Virtual WiFi on Linux?
Wed Oct 19 13:33:03 PDT 2005
On Oct 19, 2005, at 10:18 AM, Jean Tourrilhes wrote:
> On Wed, Oct 19, 2005 at 09:50:17AM -1000, Jim Thompson wrote:
>> On Oct 19, 2005, at 9:00 AM, Jean Tourrilhes wrote:
>>> Performance is not everything. Sometime, you want more
>>> flexibility. I can see scenario where I would be willing to trade
>>> performance for the flexibility given by this scheme. I can see
>>> scenario where I would even be willing to use the AP scheduling
>>> described above, which in term of performance is really a drag.
>> I think you don't understand the issues at the PHY layer.
> Most likely. I though it was impossible to do 802.11 and BT
> through a single radio and was proven wrong.
Well, they're entirely different PHYs, so it is impossible.
Now, if you're talking about being able to have both functions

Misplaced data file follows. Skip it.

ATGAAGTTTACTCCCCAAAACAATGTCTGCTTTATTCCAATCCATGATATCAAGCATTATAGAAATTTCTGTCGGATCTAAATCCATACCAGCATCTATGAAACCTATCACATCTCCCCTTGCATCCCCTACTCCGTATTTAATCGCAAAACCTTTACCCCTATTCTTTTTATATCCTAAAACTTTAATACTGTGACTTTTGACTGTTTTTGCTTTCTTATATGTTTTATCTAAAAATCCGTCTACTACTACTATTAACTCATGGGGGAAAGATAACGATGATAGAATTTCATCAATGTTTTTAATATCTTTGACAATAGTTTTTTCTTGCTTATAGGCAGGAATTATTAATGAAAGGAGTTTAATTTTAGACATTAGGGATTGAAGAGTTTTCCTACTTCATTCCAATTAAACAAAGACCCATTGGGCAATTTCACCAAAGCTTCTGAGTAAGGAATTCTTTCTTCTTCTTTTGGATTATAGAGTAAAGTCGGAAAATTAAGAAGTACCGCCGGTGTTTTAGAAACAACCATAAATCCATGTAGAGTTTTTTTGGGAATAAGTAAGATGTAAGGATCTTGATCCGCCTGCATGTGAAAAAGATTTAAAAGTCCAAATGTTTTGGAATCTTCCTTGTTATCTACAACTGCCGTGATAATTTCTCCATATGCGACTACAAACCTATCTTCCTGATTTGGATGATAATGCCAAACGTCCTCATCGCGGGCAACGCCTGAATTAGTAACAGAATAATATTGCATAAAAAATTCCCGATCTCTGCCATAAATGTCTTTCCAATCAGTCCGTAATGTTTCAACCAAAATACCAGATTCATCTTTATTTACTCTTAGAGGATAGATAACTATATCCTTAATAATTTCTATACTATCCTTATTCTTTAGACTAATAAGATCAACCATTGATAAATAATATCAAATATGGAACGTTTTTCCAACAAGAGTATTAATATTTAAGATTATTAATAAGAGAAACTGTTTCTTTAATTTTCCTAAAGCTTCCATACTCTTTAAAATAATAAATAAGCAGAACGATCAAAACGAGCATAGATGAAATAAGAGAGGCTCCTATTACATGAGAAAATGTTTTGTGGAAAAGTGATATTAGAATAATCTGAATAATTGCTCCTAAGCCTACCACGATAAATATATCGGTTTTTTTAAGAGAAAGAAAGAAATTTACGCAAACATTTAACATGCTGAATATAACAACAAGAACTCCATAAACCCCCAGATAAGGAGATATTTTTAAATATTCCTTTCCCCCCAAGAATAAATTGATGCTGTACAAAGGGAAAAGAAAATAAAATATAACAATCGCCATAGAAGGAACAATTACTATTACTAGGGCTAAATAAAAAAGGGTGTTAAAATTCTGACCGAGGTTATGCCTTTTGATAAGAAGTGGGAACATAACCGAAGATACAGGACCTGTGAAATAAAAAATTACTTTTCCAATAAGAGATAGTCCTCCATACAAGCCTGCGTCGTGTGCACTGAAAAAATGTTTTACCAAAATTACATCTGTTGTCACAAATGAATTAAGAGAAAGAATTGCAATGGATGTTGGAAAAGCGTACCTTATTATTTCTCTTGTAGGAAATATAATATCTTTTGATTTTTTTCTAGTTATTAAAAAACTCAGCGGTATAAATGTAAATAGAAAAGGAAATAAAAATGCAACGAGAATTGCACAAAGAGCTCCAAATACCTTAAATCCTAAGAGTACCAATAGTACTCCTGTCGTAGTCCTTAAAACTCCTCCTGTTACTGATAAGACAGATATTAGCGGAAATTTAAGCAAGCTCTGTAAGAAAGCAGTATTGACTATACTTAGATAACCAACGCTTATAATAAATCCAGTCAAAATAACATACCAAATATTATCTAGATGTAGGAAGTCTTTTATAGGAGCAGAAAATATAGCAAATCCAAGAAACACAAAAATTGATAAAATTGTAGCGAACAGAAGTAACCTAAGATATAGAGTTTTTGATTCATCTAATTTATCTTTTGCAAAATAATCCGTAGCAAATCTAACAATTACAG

running on the same chipset
(though with different front-ends (PHYs), using the same T/R chain,
then it just requires some...
You really don't want 'B' to transmit while 'A' is attempting to
receive a frame. Doing so changes the channel (an by 'channel' here
I mean "the characteristics of the medium", not "the center
frequency"), which means that any channel correlation is suddenly
quite obsolete, and demodulation of the incoming frame is now
impossible (with high probability). Put simply, "A" can't ACK that
frame (because it turned to goo.)
802.11 has this idea of "Clear Channel Assessment". The PHY will
sit and listen to the media. If the media is 'busy' (successfull
PLCP header received and/or signal strength above a threshold), then
CCA goes low, and the transmitter is barred from sending a frame.
This is why, sans co-ordination (or a lot of filtering), two radios
(even on ch1 and ch11) in the same box don't work.
Turns out that some chipsets expose a pin (hardware) or register
(software) with this CCA signal (or its analog) on it, and this can
be used to co-ordinate multiple MACs (802.11 or not) from stomping on
an incoming frame. Vivato's 'multiple radio' based products work
this way. You could even inject enough RF signal in and adjacent
transceiver while receiving a frame to ensure that CCA gets set,
precluding any transmits by co-located transceivers.
Doing similar things internal to a chipset that implements BT and
802.11 (as Mobilian implemented) is really straight-forward.
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